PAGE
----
Successful execution of the Grunfeldian Plan had several positive effects fans could see. Gortat and Pierce performed spectacularly in round one. And, freed from the rigors of researching and theorizing about interdimensional temporal travel, Wittman was able to refocus his attention on coaching the team.

“I looked at the numbers and said to the guys ‘What the hell is this?’ ” Wittman said. “Why are we taking so many two-point jumpers? What’s wrong with you people? Do I have to think of everything? Attack the hoop and shoot threes.”

The plan nearly backfired, however, when Wall, exhausted from interdimensional travel, searching for the younger version of Pierce, and the epic game of Micropachycephalosaurus, played horribly in game one. Sources with knowledge of the situation said Wall recovered thanks to some remaining bottles of Caron Butler’s “Tuff Juice.”

While details remain scarce, preparation for the team’s second round matchup with the Atlanta Hawks involved a journey to Middle Earth where Gortat taught teammates the art of riding the Great Eagles of Manwë. Sources could not corroborate the story with cell phone photos or video by publication time. I was able to obtain this image of a young Marcin Gortat riding one of the Great Eagles in Middle Earth, which Gortat claims is located not far from where he was born in Lodz, Poland.

A young Marcin Gortat riding a Great Eagle of Manwë.

A young Marcin Gortat riding a Great Eagle of Manwë.

Player Production Average: First Round

Player Production Average (PPA) is an overall rating stat I developed that credits players for things they do that help a team win and debits them for things that hurt the cause. PPA is pace neutral, accounts for defense, and includes a “degree of difficulty” factor based on the level of competition a player faces while on the floor. In PPA, 100 = average, higher is better and replacement level is 45.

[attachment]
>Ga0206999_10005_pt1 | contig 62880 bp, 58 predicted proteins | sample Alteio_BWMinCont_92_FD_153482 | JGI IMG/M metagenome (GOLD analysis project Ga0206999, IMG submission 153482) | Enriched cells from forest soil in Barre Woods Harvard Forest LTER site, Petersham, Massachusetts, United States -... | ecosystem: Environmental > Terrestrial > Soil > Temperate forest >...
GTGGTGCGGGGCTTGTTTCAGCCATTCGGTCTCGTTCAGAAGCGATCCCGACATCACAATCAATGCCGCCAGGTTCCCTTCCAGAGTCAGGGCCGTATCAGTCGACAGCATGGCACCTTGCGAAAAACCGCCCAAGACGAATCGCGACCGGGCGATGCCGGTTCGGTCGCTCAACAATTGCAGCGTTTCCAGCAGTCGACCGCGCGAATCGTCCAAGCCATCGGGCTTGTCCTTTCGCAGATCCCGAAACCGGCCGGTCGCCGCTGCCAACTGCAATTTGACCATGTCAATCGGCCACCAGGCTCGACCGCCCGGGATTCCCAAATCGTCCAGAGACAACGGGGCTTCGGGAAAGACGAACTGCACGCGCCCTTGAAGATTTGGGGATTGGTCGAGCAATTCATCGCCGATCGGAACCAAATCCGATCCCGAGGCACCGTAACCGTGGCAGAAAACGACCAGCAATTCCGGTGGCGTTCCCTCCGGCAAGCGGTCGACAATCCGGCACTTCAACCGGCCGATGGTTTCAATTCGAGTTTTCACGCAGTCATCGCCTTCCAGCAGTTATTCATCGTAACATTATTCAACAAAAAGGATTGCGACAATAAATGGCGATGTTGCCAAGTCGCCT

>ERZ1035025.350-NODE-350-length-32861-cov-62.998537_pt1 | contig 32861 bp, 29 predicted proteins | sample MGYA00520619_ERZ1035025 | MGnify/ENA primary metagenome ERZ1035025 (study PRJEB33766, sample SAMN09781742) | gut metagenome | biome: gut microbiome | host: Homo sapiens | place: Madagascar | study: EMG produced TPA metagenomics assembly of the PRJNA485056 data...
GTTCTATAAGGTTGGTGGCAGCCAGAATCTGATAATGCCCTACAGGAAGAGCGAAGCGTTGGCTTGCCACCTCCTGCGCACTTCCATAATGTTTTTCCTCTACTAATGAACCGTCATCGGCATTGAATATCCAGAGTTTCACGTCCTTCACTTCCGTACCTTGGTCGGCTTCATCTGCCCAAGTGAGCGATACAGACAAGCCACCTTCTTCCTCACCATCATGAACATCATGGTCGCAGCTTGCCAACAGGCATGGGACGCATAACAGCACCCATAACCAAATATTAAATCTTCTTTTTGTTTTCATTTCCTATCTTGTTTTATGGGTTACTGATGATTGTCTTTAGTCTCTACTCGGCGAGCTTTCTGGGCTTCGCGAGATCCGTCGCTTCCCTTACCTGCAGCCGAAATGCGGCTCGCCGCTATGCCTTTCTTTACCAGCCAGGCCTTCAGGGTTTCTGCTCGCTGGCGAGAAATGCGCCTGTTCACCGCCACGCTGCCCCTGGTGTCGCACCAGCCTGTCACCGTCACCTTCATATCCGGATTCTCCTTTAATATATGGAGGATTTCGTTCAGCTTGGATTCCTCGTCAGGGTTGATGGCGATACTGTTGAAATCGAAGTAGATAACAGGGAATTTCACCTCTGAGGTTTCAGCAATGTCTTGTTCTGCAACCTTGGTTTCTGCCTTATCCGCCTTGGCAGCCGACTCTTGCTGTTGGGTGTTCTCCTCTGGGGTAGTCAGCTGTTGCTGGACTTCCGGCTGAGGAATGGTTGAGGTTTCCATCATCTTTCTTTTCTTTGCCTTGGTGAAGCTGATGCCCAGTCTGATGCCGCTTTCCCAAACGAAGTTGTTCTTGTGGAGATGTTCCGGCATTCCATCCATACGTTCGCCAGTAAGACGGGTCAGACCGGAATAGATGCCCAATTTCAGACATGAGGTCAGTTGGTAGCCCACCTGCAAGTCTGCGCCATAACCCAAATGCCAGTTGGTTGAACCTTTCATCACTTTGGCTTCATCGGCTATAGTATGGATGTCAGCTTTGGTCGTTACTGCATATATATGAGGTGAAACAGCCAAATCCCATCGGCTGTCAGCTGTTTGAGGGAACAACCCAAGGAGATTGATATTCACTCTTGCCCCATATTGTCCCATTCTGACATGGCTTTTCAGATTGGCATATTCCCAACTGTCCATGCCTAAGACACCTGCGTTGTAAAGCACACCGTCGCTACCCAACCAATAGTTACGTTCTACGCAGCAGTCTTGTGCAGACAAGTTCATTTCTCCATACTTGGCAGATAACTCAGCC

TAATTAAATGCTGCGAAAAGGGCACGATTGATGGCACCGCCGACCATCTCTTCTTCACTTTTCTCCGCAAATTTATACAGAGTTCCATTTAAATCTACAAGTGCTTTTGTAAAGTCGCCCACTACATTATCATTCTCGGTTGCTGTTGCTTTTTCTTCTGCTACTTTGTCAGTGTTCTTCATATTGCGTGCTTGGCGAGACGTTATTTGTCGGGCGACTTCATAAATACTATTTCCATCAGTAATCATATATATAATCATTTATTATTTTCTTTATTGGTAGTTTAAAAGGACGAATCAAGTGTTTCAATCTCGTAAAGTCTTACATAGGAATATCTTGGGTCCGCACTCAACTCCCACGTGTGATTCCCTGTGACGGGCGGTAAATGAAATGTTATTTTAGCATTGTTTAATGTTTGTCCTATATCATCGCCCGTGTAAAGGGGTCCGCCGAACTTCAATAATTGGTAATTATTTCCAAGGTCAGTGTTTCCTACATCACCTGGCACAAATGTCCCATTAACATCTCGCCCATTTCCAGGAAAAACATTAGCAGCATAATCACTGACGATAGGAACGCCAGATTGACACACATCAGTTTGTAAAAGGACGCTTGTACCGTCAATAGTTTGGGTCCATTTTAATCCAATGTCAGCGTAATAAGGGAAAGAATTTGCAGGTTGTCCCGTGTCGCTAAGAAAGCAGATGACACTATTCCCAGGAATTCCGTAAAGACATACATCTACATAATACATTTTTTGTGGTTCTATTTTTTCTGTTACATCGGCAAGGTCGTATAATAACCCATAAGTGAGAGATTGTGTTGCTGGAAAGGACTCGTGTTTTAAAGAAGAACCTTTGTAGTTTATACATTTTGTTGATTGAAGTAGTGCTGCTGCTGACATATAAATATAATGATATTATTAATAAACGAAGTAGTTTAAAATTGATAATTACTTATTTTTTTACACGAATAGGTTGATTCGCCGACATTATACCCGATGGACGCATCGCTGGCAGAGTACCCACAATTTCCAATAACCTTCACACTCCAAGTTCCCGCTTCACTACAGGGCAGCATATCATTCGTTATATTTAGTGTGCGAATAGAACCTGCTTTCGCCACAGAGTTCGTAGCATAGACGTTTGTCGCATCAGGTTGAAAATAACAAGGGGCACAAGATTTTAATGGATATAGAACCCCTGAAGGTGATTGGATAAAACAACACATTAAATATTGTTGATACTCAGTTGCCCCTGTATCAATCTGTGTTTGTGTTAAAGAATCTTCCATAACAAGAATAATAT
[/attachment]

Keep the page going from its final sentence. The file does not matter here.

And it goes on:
WASHINGTON WIZARDS
POS GMS MPG PPA
Marcin Gortat C 4 31.3 294
Paul Pierce SF 4 28.5 209
Will Bynum SG 1 4.0 183
John Wall PG 4 38.0 165
Otto Porter SF 4 32.0 147
Kris Humphries PF 1 5.0 146
Bradley Beal SG 4 41.8 116
Drew Gooden PF 4 20.5 107
Nene Hilario PF 4 24.3 82
Ramon Sessions PG 4 16.5 67
Kevin Seraphin C 3 11.0 50
Martell Webster SF 1 4.0 36
Rasual Butler SF 2 3.5 -85
TORONTO RAPTORS POS GMS MPG PPA
Greg Stiemsma C 1 2.0 535
Jonas Valanciunas C 4 26.5 142
Patrick Patterson PF 4 26.5 122
Amir Johnson PF 4 28.0 91
DeMar DeRozan SG 4 39.8 75
Terrence Ross SF 4 26.8 38
Lou Williams SG 4 25.5 26
Greivis Vasquez PG 4 25.3 14
Kyle Lowry PG 4 32.8 -6
Tyler Hansbrough PF 4 12.0 -13
James Johnson PF 2 6.0 -118

While the playoffs are the most important part of the NBA season, fans and analysts tend to go overboard in using postseason results to reach new conclusions. The Wizards were impressive in round one, but it’s worth keeping in mind that any given round of the post-season (especially a four-game sweep) is the very definition of Small Sample Size Theater. Bradley Beal led the Wizards with 167 minutes in the first round.

I’d caution against overreaching in using the win over Toronto to make a significant reassessment of the Wizards. They’ll get a tougher test against the Hawks.